The Female Condition in the Novels of Gabonese Writer Sylvie Ntsame
This book argues that Gabonese writer Sylvie Ntsame utilizes her novels to question certain patriarchal traditions and practices in African society (such as polygyny) that, in certain contexts, tend to silence the voice of the female. Through engaging with feminist theories, among other theoretical frameworks, the author demonstrates how, in some of Ntsame’s novels, the black female body is an object of voyeurism that reduces the women to eroticized, exoticized Others. The author further argues that Ntsame counters the dystopia of racism with a depiction of idealized love through an interracial relationship, presented against the backdrop of stereotypes and myths that stifle such relationships. Ntsame does this by going back to her cultural roots, and calling for understanding between peoples of diverse ethnicities and cultures. The book makes valuable contributions to the study of Gabonese women’s writing in particular, and African women’s writing in general.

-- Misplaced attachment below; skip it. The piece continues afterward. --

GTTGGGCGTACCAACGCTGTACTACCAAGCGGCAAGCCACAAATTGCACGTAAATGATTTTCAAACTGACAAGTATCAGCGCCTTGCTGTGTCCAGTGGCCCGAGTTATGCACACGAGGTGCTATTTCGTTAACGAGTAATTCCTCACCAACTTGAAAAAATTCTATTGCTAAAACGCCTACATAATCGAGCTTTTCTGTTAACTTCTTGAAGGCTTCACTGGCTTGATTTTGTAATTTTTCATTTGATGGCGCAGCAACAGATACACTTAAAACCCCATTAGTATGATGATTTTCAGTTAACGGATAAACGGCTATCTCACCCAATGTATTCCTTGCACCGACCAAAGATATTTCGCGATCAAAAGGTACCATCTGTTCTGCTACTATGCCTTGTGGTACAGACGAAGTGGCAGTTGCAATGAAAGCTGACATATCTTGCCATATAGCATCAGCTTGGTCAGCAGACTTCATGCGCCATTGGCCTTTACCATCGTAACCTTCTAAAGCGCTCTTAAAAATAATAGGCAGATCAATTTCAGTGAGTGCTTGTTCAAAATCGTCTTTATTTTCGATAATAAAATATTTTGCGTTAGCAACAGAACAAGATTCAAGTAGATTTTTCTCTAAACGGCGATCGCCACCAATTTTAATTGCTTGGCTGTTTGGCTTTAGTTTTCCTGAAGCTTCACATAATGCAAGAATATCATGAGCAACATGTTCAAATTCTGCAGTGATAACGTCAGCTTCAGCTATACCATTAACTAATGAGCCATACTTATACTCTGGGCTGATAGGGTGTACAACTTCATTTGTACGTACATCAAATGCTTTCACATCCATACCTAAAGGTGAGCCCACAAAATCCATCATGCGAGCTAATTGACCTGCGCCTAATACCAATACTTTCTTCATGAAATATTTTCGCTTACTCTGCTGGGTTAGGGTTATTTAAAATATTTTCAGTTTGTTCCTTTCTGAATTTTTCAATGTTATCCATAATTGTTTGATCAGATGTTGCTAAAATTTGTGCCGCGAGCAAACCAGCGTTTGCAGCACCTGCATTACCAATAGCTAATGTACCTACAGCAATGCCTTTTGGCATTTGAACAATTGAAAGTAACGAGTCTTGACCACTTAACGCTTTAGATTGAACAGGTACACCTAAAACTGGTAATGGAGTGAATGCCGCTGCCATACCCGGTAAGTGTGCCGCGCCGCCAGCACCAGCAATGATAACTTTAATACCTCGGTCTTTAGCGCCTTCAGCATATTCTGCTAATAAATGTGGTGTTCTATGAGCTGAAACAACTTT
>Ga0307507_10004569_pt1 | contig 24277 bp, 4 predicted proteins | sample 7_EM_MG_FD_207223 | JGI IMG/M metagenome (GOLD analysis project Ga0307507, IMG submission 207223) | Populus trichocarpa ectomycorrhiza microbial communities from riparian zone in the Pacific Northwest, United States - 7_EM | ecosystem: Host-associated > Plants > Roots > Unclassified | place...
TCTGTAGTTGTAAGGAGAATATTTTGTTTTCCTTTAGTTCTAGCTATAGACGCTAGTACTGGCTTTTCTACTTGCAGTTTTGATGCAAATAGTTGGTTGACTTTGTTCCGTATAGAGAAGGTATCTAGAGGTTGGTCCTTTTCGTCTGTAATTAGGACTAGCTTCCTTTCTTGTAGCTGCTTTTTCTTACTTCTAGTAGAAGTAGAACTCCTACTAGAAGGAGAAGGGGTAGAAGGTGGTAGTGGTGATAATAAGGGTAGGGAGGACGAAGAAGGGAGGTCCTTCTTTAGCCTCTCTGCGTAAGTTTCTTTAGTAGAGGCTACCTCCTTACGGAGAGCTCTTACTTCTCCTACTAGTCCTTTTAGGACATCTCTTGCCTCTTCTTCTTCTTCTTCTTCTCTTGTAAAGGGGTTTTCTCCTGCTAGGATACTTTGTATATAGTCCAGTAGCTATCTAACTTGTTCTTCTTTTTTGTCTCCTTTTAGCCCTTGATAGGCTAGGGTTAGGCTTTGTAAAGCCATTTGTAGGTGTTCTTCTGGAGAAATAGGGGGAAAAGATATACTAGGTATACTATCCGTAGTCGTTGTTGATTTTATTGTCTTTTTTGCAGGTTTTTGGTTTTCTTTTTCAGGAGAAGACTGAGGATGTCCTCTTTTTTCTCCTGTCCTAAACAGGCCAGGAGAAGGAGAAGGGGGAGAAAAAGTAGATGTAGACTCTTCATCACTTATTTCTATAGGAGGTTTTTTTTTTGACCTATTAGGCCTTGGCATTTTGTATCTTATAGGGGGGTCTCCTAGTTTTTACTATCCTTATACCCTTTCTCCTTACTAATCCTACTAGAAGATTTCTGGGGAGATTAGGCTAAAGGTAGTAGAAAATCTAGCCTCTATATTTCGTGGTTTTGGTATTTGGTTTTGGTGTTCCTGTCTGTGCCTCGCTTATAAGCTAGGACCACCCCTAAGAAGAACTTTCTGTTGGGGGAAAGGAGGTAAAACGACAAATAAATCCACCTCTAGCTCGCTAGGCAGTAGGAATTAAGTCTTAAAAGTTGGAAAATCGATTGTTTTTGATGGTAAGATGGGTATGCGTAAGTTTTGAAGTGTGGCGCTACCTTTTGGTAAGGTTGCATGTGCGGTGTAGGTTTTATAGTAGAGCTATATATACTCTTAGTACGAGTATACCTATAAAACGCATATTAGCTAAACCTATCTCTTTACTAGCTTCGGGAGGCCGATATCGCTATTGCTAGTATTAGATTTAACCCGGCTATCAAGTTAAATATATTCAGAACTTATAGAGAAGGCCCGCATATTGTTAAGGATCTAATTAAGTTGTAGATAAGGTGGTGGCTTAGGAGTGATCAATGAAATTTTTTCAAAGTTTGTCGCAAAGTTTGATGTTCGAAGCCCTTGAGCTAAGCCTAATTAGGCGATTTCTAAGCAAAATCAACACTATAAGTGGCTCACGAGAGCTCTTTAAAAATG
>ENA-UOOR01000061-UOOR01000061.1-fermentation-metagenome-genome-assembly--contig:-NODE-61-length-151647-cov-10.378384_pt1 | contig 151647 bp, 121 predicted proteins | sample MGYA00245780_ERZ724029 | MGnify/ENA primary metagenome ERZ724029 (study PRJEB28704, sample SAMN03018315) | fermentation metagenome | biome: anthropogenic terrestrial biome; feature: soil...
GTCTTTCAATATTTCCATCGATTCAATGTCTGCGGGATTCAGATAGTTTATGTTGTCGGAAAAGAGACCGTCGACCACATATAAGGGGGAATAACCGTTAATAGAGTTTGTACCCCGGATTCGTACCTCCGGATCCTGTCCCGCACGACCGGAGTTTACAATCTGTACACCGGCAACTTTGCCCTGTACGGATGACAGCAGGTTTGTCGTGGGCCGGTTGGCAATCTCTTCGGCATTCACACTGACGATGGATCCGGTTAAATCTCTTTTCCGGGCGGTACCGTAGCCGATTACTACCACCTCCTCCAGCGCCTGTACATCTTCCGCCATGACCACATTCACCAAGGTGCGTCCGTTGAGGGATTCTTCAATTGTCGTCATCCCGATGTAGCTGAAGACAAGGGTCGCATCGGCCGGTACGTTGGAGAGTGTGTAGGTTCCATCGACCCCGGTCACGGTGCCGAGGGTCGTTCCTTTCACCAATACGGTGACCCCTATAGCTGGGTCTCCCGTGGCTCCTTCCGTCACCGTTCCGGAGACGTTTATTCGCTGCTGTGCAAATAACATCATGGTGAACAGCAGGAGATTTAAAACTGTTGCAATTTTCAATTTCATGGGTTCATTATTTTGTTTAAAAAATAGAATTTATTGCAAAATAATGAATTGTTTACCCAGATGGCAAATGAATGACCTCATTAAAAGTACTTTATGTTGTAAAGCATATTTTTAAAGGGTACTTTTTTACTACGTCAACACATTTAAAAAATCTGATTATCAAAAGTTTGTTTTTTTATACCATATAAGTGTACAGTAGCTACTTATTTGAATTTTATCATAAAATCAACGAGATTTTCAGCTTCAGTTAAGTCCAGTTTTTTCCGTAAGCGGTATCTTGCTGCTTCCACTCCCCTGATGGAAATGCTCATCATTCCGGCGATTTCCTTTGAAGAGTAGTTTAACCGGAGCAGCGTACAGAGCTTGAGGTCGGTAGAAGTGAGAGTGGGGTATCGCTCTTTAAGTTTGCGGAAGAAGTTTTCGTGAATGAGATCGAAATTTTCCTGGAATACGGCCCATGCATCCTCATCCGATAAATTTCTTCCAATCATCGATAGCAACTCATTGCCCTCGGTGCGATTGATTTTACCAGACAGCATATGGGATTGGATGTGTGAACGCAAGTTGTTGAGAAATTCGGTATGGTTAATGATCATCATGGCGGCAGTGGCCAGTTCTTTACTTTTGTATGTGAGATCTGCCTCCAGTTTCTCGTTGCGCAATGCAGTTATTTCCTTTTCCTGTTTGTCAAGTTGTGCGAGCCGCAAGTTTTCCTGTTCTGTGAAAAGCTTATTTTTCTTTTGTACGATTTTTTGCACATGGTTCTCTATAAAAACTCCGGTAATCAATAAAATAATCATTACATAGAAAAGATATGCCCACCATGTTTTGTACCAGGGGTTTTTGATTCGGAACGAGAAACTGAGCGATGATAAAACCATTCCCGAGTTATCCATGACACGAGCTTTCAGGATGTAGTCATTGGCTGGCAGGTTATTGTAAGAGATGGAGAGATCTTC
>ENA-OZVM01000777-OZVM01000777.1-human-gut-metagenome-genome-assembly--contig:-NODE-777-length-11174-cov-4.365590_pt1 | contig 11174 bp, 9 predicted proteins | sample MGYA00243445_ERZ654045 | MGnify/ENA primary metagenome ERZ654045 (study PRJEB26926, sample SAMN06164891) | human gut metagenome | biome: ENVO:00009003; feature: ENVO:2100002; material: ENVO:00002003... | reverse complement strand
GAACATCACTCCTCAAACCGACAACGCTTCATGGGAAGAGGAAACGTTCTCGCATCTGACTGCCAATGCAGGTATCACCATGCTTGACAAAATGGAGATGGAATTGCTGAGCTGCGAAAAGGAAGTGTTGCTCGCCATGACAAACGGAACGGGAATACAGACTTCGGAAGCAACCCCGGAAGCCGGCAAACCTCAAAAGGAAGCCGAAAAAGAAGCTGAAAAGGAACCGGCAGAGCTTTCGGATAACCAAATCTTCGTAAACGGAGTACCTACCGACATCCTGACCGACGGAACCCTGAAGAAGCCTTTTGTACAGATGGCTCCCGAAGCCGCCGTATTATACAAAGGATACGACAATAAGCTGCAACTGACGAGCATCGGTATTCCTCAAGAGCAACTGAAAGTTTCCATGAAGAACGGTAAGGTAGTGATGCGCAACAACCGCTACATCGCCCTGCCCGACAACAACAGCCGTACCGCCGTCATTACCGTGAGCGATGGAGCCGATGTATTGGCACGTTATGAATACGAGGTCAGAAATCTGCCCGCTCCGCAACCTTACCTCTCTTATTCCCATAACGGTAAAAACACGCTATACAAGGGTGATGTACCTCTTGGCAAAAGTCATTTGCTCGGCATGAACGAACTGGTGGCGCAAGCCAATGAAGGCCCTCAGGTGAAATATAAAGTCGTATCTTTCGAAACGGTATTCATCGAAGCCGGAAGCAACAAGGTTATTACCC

Paschal Kyiiripuo Kyoore is a professor of French and Francophone African/Caribbean literatures at Gustavus Adolphus College (USA), where he is a co-founder and former Director of the African/African Diaspora Studies program. He obtained his BA (Hons) in French and Spanish at the University of Ghana-Legon. He also studied at the Universidad Complutense de Madrid. He acquired his MA and Diplôme d’Etudes Approfondies (DEA) at the Université de Bordeaux III (France), his PhD at Ohio State University (USA), and his MPA at Minnesota State University-Mankato (USA). His publications include The African and Caribbean Historical Novel in French: A Quest for Identity; Dagara Verbal Art: An African Tradition; Contes Dagara: Ghana; Folktales of the Dagara of West Africa vol.1; and Dagara Folk Tales. His research largely focuses on the historical novel, the female condition, and African folklore.
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